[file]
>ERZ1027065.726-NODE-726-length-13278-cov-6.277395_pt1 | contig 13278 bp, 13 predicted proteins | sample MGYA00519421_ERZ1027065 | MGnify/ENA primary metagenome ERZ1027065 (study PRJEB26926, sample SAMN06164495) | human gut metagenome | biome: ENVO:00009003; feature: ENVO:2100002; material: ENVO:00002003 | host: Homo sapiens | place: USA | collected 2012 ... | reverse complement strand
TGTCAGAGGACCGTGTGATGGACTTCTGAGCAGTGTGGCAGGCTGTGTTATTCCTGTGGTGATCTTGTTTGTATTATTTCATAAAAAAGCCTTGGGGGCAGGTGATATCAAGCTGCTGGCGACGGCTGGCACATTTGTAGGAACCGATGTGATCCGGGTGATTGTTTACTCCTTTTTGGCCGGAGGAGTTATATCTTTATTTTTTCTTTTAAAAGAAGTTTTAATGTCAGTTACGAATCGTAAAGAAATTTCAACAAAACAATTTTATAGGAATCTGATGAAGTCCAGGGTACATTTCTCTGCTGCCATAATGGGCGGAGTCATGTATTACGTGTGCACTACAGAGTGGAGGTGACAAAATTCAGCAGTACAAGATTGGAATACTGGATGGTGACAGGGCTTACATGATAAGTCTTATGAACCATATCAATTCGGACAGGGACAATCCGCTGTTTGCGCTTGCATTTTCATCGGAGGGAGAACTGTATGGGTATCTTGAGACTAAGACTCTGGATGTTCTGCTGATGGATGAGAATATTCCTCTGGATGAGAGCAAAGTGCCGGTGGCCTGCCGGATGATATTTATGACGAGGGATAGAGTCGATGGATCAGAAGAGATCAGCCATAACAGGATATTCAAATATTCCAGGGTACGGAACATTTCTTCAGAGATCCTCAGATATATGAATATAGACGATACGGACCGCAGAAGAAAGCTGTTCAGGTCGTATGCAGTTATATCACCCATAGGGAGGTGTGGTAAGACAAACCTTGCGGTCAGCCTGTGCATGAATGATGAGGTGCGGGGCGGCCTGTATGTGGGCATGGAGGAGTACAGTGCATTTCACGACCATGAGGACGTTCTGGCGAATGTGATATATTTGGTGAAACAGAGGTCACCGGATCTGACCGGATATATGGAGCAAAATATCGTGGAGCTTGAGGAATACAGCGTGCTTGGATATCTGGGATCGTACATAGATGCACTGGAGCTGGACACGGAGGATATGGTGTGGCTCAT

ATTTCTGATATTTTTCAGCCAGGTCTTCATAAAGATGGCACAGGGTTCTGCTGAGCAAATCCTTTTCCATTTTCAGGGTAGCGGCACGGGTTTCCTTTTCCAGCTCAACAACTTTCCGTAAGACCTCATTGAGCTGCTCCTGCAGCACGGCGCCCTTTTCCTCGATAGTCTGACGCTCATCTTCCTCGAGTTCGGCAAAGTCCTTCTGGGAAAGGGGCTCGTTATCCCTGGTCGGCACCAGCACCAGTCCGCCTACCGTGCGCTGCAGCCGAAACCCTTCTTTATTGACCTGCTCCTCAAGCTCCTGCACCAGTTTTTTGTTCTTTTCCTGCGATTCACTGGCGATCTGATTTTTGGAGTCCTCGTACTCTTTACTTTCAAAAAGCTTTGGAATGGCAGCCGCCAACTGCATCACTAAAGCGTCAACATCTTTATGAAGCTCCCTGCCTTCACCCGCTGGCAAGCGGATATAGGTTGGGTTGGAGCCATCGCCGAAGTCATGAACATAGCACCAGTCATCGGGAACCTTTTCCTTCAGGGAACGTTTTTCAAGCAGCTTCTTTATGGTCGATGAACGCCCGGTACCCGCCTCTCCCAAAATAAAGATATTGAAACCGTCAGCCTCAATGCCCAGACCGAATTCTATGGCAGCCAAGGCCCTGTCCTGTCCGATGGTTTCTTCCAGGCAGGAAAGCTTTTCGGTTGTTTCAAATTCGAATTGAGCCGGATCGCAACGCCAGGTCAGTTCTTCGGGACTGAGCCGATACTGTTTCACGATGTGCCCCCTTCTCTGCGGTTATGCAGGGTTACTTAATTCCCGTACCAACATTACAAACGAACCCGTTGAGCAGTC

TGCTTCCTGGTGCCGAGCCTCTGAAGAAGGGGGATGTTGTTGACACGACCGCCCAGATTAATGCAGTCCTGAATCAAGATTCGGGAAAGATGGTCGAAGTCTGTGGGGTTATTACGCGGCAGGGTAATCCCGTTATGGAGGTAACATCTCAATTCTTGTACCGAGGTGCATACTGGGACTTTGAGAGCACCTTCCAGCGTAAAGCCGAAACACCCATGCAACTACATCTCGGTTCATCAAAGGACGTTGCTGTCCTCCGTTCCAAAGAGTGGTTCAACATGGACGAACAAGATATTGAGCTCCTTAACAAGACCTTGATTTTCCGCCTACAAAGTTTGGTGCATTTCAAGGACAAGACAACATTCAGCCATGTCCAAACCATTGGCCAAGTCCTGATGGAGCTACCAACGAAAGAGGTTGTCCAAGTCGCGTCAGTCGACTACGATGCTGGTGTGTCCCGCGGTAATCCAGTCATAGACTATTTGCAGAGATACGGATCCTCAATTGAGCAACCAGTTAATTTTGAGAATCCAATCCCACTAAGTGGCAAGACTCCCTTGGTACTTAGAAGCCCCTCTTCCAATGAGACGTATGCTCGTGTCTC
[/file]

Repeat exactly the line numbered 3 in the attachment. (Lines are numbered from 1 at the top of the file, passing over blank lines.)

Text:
ATTTCTGATATTTTTCAGCCAGGTCTTCATAAAGATGGCACAGGGTTCTGCTGAGCAAATCCTTTTCCATTTTCAGGGTAGCGGCACGGGTTTCCTTTTCCAGCTCAACAACTTTCCGTAAGACCTCATTGAGCTGCTCCTGCAGCACGGCGCCCTTTTCCTCGATAGTCTGACGCTCATCTTCCTCGAGTTCGGCAAAGTCCTTCTGGGAAAGGGGCTCGTTATCCCTGGTCGGCACCAGCACCAGTCCGCCTACCGTGCGCTGCAGCCGAAACCCTTCTTTATTGACCTGCTCCTCAAGCTCCTGCACCAGTTTTTTGTTCTTTTCCTGCGATTCACTGGCGATCTGATTTTTGGAGTCCTCGTACTCTTTACTTTCAAAAAGCTTTGGAATGGCAGCCGCCAACTGCATCACTAAAGCGTCAACATCTTTATGAAGCTCCCTGCCTTCACCCGCTGGCAAGCGGATATAGGTTGGGTTGGAGCCATCGCCGAAGTCATGAACATAGCACCAGTCATCGGGAACCTTTTCCTTCAGGGAACGTTTTTCAAGCAGCTTCTTTATGGTCGATGAACGCCCGGTACCCGCCTCTCCCAAAATAAAGATATTGAAACCGTCAGCCTCAATGCCCAGACCGAATTCTATGGCAGCCAAGGCCCTGTCCTGTCCGATGGTTTCTTCCAGGCAGGAAAGCTTTTCGGTTGTTTCAAATTCGAATTGAGCCGGATCGCAACGCCAGGTCAGTTCTTCGGGACTGAGCCGATACTGTTTCACGATGTGCCCCCTTCTCTGCGGTTATGCAGGGTTACTTAATTCCCGTACCAACATTACAAACGAACCCGTTGAGCAGTC